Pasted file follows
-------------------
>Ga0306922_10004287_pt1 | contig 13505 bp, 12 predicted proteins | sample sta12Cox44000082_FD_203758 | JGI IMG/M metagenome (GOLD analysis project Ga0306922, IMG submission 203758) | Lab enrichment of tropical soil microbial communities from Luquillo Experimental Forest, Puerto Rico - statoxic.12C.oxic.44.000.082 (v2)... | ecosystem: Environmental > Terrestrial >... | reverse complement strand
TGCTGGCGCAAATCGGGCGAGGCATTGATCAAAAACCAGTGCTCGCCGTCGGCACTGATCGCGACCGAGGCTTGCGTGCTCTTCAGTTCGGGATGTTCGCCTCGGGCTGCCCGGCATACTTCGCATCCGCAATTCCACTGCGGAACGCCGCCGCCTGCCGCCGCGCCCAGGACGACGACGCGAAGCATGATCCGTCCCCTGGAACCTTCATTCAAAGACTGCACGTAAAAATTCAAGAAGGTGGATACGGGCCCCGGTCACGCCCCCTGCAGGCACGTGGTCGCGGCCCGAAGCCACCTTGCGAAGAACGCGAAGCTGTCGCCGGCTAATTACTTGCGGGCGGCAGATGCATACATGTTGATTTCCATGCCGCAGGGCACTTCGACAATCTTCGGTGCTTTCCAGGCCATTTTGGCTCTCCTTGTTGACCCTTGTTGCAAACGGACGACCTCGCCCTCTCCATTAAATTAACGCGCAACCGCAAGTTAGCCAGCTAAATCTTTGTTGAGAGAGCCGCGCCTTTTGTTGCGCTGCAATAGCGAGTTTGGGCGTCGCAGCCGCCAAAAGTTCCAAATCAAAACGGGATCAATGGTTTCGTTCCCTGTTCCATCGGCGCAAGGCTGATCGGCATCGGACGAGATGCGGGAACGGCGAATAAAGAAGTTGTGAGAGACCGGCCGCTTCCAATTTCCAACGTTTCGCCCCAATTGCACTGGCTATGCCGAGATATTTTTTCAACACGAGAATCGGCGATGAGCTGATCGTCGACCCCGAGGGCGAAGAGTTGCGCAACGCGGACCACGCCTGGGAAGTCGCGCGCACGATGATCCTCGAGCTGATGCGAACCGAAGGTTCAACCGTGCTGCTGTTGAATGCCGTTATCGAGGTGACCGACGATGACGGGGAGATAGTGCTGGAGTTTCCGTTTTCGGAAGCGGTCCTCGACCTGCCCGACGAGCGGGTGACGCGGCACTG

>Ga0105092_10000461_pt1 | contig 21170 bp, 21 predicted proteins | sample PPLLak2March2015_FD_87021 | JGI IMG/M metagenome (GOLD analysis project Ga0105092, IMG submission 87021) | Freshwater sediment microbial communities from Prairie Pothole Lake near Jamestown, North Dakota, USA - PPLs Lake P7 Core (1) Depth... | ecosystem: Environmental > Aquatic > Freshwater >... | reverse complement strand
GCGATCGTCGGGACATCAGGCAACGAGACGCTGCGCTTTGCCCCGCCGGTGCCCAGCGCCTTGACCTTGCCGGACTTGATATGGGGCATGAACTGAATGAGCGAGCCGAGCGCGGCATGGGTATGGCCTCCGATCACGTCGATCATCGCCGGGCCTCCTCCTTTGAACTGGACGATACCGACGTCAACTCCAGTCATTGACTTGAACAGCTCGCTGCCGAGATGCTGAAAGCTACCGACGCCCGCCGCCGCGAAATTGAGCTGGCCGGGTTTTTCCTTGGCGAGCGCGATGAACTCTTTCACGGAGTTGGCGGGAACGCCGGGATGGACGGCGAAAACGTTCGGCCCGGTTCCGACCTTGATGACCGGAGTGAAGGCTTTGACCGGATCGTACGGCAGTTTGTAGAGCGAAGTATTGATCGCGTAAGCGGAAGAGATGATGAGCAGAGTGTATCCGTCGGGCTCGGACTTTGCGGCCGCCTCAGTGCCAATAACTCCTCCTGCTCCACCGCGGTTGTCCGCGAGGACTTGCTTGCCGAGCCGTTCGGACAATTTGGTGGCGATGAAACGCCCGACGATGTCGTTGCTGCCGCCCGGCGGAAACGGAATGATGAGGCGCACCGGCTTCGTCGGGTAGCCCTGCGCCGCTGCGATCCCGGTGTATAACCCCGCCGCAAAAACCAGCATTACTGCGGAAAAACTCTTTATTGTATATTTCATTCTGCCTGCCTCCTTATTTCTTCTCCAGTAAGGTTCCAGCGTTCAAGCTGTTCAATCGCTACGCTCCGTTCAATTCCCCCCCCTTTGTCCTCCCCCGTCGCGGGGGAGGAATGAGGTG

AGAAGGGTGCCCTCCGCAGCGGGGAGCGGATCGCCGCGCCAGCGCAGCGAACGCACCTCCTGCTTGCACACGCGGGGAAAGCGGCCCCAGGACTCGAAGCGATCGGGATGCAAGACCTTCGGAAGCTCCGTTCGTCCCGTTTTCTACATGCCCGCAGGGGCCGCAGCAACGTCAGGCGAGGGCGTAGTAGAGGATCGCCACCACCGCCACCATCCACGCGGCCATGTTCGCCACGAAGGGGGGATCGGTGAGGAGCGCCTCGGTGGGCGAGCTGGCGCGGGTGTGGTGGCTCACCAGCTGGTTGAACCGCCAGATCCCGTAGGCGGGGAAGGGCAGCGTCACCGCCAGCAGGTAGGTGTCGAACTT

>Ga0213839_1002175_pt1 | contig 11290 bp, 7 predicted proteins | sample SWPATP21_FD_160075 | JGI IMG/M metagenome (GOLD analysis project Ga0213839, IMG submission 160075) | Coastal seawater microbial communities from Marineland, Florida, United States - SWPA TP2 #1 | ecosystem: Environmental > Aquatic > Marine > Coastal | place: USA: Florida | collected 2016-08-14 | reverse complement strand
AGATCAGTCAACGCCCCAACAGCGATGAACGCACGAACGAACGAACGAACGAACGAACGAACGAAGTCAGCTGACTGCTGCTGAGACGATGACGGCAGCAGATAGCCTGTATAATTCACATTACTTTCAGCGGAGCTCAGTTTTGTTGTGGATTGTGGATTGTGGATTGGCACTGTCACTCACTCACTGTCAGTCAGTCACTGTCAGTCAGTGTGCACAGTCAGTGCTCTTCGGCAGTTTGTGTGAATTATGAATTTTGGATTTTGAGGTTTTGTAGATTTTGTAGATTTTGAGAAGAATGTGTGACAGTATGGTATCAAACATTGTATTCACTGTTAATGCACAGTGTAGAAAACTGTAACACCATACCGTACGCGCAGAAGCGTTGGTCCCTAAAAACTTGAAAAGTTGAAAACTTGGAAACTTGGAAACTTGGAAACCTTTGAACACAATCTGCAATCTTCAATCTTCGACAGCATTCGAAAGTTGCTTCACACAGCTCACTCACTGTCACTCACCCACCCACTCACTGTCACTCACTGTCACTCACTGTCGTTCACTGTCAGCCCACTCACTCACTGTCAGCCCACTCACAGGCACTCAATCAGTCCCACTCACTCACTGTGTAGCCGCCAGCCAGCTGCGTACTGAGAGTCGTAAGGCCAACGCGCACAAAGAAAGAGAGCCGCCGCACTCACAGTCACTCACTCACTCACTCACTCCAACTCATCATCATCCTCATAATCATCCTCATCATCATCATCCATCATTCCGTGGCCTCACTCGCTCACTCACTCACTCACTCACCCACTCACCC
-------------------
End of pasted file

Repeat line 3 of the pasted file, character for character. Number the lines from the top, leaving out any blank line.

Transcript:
>Ga0105092_10000461_pt1 | contig 21170 bp, 21 predicted proteins | sample PPLLak2March2015_FD_87021 | JGI IMG/M metagenome (GOLD analysis project Ga0105092, IMG submission 87021) | Freshwater sediment microbial communities from Prairie Pothole Lake near Jamestown, North Dakota, USA - PPLs Lake P7 Core (1) Depth... | ecosystem: Environmental > Aquatic > Freshwater >... | reverse complement strand